Wait, Are Eggs Good for You or Bad for You?
A new medical study warns eggs—those photogenic protein bombs we love!—may not be so healthy. So we looked at the scientific history to find out the shell-shocking truth.
Last week in Los Angeles, Egg House, a roving, Instagram-friendly popup museum and “multisensory experience” dedicated to, yes, eggs, started its one-month run—just a day after the Journal of the American Medical Association published a study connecting increased consumption of eggs to a higher risk of cardiovascular disease and early death. On the one hand, eggs seemed awesomer than ever. On the other, flat-out frightening. We were, to say the least, shell-shocked.
And confused. Should we, after blissful years of eating egg salad, putting an egg on everything, and perfecting our jammy hard-cooking technique, need to give up our yolky ways? Was this study all that it’s cracked up to be? We decided to look back at the history of our relationship with eggs—and discovered the truth, as with many food and health stories, depends on who you ask and when.
The 1920s: Eggs are the foundation of a healthy diet
In the early 20th century, eggs were celebrated as a near-perfect food—delicious, affordable, and full of protein. One early medical “study” was engineered by none other than proto PR and marketing guru Edward Bernays (nephew of Sigmund Freud and an equally acute reader of the human psyche, albeit in the service of commerce). In post-agrarian urban America, people were increasingly turning to quick and convenient baked goods for breakfast. Bernays was approached by the Beech Nut corporation to increase sales of bacon. Bernays surveyed some 5,000 doctors, the majority of whom supported his assertion that a heavy breakfast, such as bacon and eggs, was healthier than a light one. Newspapers across the country reported on the study, and with Americans believing a bigger breakfast was better, eggs hitched a two-decade ride on bacon’s success.
The 1940s and ‘50s: Okay, so maybe eggs are not so great for you
Americans blissfully lived in a sunny-side-up world until 1948, when the Framingham Heart Study seemed to indicate that increased cholesterol levels in the blood correlated with an increased incidence of heart disease. And since eggs contain some of the highest levels of cholesterol of any ingredient, they got a bad rap. It’s not like people ditched their Denver omelettes for açai bowls back then, but the questions began. And so did the fear. Cholesterol really can be a bad thing, as elevated levels of lower-density lipoprotein cholesterol in the bloodstream can lead to cholesterol buildup on arteries, narrowing them, leading to high blood pressure, strokes, and heart attacks.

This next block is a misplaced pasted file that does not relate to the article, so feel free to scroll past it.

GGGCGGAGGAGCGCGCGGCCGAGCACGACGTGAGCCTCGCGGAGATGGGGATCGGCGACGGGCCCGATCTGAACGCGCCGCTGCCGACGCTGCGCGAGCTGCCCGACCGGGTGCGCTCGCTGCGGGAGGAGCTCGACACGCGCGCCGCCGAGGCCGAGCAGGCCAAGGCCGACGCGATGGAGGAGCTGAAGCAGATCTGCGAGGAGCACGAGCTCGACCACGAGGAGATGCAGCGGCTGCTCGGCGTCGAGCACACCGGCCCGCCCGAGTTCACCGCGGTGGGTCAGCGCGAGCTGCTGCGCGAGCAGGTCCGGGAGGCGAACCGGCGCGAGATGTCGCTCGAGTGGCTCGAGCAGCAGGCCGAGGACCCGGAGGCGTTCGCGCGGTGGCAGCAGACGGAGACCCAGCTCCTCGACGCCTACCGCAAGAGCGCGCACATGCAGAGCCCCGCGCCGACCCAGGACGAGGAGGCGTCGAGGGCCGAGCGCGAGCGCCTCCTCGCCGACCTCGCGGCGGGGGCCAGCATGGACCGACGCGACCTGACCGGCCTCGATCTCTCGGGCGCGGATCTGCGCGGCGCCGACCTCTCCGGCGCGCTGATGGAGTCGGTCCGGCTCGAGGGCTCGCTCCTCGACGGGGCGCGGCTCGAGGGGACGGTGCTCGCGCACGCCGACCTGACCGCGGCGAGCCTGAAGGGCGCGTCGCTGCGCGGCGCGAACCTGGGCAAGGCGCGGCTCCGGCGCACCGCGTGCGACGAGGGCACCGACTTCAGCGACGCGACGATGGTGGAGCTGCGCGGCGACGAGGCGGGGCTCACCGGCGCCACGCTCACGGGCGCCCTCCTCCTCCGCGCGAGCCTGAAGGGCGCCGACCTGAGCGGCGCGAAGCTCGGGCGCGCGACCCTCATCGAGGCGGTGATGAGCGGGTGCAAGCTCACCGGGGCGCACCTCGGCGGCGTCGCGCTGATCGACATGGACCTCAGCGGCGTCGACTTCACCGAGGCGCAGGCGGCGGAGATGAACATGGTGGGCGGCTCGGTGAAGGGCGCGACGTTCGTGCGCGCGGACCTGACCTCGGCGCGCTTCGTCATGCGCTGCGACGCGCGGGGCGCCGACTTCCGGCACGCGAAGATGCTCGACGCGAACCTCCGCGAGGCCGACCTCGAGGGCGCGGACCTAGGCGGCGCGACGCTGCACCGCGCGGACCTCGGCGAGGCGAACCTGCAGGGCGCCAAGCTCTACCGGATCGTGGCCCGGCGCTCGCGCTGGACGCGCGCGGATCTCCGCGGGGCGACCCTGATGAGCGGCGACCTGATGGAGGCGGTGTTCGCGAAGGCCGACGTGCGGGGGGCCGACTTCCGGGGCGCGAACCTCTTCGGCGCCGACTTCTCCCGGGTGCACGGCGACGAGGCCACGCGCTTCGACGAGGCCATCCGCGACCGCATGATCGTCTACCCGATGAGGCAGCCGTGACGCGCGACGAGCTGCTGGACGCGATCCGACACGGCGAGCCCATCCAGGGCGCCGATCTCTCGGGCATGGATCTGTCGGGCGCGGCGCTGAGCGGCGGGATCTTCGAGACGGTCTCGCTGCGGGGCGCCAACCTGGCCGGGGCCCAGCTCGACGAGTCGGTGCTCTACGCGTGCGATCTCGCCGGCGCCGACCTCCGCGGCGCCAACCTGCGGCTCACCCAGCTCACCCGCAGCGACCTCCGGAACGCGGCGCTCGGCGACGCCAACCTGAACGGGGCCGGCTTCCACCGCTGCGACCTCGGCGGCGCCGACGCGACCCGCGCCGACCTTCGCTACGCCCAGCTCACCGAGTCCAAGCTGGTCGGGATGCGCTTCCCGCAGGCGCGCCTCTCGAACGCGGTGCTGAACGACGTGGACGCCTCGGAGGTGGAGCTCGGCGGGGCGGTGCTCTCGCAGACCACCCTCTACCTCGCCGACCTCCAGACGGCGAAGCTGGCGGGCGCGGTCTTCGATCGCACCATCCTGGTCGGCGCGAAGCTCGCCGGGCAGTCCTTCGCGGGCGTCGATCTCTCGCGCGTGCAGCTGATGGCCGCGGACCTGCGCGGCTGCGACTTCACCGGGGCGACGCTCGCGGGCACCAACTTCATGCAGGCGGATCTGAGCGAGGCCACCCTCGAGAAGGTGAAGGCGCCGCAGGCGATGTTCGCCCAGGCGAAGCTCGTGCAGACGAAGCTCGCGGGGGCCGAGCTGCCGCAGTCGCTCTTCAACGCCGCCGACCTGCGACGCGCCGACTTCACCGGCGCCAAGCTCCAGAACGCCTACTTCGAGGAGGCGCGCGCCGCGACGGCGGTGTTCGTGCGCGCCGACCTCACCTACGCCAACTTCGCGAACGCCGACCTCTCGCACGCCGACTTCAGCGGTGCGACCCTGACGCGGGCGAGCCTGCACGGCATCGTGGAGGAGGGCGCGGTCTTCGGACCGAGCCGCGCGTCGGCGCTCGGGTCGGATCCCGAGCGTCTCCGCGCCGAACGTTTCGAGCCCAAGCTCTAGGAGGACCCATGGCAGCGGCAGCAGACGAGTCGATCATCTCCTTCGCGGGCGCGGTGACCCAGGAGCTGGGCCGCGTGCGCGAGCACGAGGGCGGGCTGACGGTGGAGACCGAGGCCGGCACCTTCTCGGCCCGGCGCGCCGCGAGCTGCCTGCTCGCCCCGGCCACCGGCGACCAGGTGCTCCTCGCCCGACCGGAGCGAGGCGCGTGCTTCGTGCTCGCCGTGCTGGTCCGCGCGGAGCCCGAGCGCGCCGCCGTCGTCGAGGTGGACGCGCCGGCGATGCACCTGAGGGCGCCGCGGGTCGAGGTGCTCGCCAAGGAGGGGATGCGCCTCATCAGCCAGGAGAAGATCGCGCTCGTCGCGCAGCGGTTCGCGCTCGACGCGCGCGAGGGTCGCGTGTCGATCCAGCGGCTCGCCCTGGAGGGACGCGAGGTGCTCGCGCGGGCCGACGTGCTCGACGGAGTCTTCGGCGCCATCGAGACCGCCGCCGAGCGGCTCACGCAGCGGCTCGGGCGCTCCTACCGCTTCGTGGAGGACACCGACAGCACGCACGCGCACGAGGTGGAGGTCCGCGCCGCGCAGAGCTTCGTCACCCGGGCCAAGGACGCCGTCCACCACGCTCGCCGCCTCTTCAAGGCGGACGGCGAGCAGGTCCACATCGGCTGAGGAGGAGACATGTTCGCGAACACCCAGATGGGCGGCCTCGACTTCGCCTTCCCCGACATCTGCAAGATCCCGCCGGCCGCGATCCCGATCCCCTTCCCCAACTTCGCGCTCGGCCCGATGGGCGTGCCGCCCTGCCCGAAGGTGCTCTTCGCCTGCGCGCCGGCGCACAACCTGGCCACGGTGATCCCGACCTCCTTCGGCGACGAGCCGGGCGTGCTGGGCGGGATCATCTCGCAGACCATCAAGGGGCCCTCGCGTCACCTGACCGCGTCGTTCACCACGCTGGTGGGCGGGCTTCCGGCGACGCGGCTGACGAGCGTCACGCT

The 1960s–‘90s: You should never really eat more than 3 eggs a week
The fear of eggs was further bolstered by a 1968 report released by the American Heart Association recommending that people eat no more than three eggs per week to reduce their dietary cholesterol, and thereby their risk of heart disease. While measuring saturated cholesterol levels in a serving of meat can prove difficult for the layperson, the single-serving nature of the egg (one large egg equals 180 milligrams of cholesterol) coupled with the pronouncement that three eggs were the max, made it an extremely easy ingredient for people to cut back on.
1999–2015: An egg a day is totally fine
Eggs become a viable daily special in 1999, when the Journal of the American Medical Association (yes, the same one!) published a study that tracked over 100,000 patients over 20 years and concluded an egg a day had no negative effect on cardiac health. In 2013, the American College of Cardiology and the AHA (yes, the same one!) released a joint statement that there was insufficient evidence to determine whether lowering dietary cholesterol reduces bad cholesterol. Seven eggs a week is two hearty omelettes—or an egg on top of one salad, one mixed into bulgogi, two soft boiled eggs for breakfast, and a bonus three-egg omelette. That’s math egg eaters can behind.
2015–’18: Eggs are not only not harmful, they’re good for you!
In 2015, the U.S. government relaxed its restrictions on daily cholesterol intake, and Americans began to realize that cholesterol isn’t so much bad as misunderstood, like Severus Snape or Lisa Vanderpump. Not only was an egg a day delicious and sustaining, but it also could reduce your risk of stroke, according to a 2016 study. The reduced risk was somewhat small, just 12 percent, but every little bit helps, right? So not only could you make your grain bowl or sad desk salad more unctuous and satisfying, you could also not die. Win-win! And then people realized that a single large egg contained only 2 grams of the “bad” LDL, but 3 grams of the “good” HDL cholesterol that actually strips the bad cholesterol out of your bloodstream. Triple win!
2019: Buzzkill. Or… not?
The latest study examined data from several study groups totaling some 29,000 people over up to 30 years and found a 3.2 percent increased risk of heart disease and a 4.4 percent increased risk of early death in those people who ate the equivalent of the cholesterol in 3 eggs every day. We’re just going to say it: Unless you’re an old-school bodybuilder, a competitive eater, or a crème brûlée entrepreneur in the early stages of product development, 21 eggs a week is a lot of eggs. Not even our food editors and writers eat that many eggs. Full disclosure: We have over 1,000 recipes containing eggs on our website. But not one of them calls for 21 eggs. So get cracking.